Show Review: Stars at The Masonic Lodge 11/29/17

by Oliver Brink on December 6, 2017

A concert in a graveyard? Why not!


What exactly is it about Canada that produces such intriguing rock and roll acts? The great North is home to dozens of groups that broke through international barriers and still continue to impress to this day. Of course there are the obvious examples like Neil Young, Rush, The Guess Who, Arcade Fire, and NoMeansNo, but there is also that unique brand of indie/art with groups like Metric, Godspeed! You Black Emperor, The New Pornographers, and Broken Social Scene, the indie super band of which Amy Millan and Evan Cranley are members. Easily one of my favorites of all of them is Stars who take up a special place with their lush production and exploration of the various themes of love and heartbreak. In support of their recent double LP release, There Is No Love In Fluorescent Light, the band took over the Masonic Lodge at the Hollywood Forever Cemetery for three whole days of intimacy with their long-time fans and first timers alike.


The Masonic Lodge is probably one of the most interesting venues in Los Angeles. It’s smaller than one expects, and entering the venue is almost like being lead into another world. I entered through a tiny parking lot, into a rustic looking courtyard, and then again up some stairs with a huge vintage Bus Shelter poster of Harold and Maude, before finally rounding a small corner in a hallway and into a room no bigger than the average comedy club. Standing in the intimate space found myself becoming incredibly nostalgic about the small town concerts I grew up going to. It was perfect for a band like Stars, whose songs tug at one’s heartstrings as well as stirring one’s feet and hips around. Fans of the band are also probably some of the nicest people I’ve met at a show. Everyone chats enthusiastically about the band and other music and even the fact—or especially—that we’re at a show in a Cemetery. While that little detail isn’t something incredibly new to me—I usually attend one or two Cinespia film screenings here every summer—it definitely brought forward thoughts on the fleeting feeling of experience into my head, resonating with some of Stars songs about love’s fickle touch. Regardless of these pseudo philosophical ramblings, the fact remains that everyone here, myself included, is excited to have fun.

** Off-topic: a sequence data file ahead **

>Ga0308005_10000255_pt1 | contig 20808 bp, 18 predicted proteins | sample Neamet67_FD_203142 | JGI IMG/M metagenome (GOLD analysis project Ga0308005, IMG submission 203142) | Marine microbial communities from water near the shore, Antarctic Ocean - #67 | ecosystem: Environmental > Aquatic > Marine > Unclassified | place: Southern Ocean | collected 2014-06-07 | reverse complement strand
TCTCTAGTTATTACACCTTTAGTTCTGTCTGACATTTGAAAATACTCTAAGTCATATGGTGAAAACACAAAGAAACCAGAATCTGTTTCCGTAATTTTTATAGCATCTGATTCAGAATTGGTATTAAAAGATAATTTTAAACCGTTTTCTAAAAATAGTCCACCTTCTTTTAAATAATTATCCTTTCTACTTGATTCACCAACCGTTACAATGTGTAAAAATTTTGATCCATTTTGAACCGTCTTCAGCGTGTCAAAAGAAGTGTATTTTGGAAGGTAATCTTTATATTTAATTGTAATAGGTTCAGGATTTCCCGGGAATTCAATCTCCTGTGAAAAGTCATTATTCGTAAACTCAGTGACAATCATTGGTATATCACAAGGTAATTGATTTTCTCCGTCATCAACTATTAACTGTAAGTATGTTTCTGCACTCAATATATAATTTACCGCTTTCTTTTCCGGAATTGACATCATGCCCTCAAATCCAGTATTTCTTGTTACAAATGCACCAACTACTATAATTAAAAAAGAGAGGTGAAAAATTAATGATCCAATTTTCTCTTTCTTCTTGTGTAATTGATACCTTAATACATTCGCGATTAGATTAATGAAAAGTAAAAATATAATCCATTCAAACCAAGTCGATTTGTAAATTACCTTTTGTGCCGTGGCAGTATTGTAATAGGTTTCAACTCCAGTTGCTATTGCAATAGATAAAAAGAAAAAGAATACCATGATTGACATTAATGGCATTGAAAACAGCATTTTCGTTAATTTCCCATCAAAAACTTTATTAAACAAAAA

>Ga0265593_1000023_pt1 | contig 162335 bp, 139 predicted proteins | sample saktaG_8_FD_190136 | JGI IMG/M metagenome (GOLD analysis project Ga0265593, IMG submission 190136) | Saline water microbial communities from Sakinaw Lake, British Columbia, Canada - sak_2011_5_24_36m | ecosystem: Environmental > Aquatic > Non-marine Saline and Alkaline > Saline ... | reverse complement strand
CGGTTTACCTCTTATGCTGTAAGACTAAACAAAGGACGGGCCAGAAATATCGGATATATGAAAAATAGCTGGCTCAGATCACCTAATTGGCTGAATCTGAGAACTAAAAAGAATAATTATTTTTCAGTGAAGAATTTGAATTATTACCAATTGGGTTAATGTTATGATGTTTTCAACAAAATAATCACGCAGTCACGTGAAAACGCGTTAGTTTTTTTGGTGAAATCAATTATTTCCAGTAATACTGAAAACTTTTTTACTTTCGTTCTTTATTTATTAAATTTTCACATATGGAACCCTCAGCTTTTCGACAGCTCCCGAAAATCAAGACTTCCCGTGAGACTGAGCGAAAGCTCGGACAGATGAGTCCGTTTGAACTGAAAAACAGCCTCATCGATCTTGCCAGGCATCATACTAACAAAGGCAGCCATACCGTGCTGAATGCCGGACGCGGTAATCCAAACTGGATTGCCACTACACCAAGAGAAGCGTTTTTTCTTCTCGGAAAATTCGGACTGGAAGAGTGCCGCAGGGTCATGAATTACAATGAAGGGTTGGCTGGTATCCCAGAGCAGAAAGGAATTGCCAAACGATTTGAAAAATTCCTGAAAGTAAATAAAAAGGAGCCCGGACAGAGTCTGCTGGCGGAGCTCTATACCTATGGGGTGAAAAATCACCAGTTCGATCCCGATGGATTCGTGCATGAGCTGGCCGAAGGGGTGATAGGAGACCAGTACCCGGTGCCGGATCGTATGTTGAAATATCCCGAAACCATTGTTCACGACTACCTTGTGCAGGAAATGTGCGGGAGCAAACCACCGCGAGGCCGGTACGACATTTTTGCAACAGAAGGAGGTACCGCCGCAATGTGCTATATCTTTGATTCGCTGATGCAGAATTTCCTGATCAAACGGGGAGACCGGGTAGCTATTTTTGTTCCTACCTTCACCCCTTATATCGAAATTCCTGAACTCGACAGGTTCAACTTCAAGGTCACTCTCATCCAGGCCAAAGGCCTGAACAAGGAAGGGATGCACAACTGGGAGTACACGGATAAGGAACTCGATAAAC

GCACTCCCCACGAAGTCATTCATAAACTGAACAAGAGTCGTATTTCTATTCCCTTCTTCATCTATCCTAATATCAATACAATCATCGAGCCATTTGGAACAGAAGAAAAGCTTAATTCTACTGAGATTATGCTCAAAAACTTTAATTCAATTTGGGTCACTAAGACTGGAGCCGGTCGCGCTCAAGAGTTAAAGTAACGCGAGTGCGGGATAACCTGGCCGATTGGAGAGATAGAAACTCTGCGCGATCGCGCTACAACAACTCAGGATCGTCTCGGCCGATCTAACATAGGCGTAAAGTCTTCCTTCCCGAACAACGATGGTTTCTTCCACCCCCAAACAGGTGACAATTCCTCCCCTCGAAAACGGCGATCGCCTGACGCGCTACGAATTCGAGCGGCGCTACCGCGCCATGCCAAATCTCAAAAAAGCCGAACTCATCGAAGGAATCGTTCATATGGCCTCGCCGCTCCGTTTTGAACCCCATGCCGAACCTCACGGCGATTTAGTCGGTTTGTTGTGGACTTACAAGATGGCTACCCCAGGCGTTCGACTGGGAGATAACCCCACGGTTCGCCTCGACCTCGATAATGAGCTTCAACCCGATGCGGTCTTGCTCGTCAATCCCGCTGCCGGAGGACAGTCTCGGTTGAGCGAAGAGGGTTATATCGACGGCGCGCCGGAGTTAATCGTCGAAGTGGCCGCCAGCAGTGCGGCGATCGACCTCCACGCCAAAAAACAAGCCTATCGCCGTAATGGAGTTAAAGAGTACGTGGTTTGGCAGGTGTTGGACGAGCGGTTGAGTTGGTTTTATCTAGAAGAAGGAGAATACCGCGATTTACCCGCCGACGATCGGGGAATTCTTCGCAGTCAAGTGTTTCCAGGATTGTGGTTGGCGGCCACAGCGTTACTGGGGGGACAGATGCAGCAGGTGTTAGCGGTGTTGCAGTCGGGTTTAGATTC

The band—consisting of Torquil Campbell, Amy Millan, Pat McGee, Evan Cranley, Chris Seligman, and Chris McCarron—however, has more fun than anyone. Their recordings are very dense, but are stripped down a bit for live performance which allows the band to play like the rock stars that they are. Unlike your typical “7 albums later jaded rock star” they embrace the crowd with all the love and enthusiasm imaginable. While every band finds a way to connect with it’s crowd—unless they are the aforementioned jaded rock stars—there are few bands who do it at this level with so much adoration and joy for the people in the room. Rather than just feeding on the crowd’s energy they are giving their energy back to the crowd. It creates a very euphoric sense in the audience that sticks for a good long while after.


Because the band was playing without any supporting acts—aside from a close friend of the band who was DJing music from the stage rather than the sound board beforehand—the intimate connection they shared with the crowd was tangible, as if sparks were shooting from the amplifiers and the instruments, spreading from person to person and back to the band. Through all of this drummer Pat McGee was playing with his left wrist and two fingers in a cast and as a testament to the uniquely open connection the band shares with their audience a guest drummer name Allison Hi-Hat was brought on board. Torquil introduced the fact that they met her on the internet and had only played with her that day but they launched into “Hold On When You Get Love” and she nailed it.


Their energy and positivity is infectious and on stage banter included quips about playing in a graveyard, comparing love songs to tinder, and how friendly people are when you treat them with kindness. Perhaps most inspiring was Torquil’s allusion to our current political situation in which he stated “Every time I come to America I meet warm, weird, friendly people like all of you and you just need to remember that there are so many more of you than there are of them.” It goes without saying who they are.

Oliver Brink

Oliver is a lover of film, music, theatre, and art. He writes and works out of Los Angeles.

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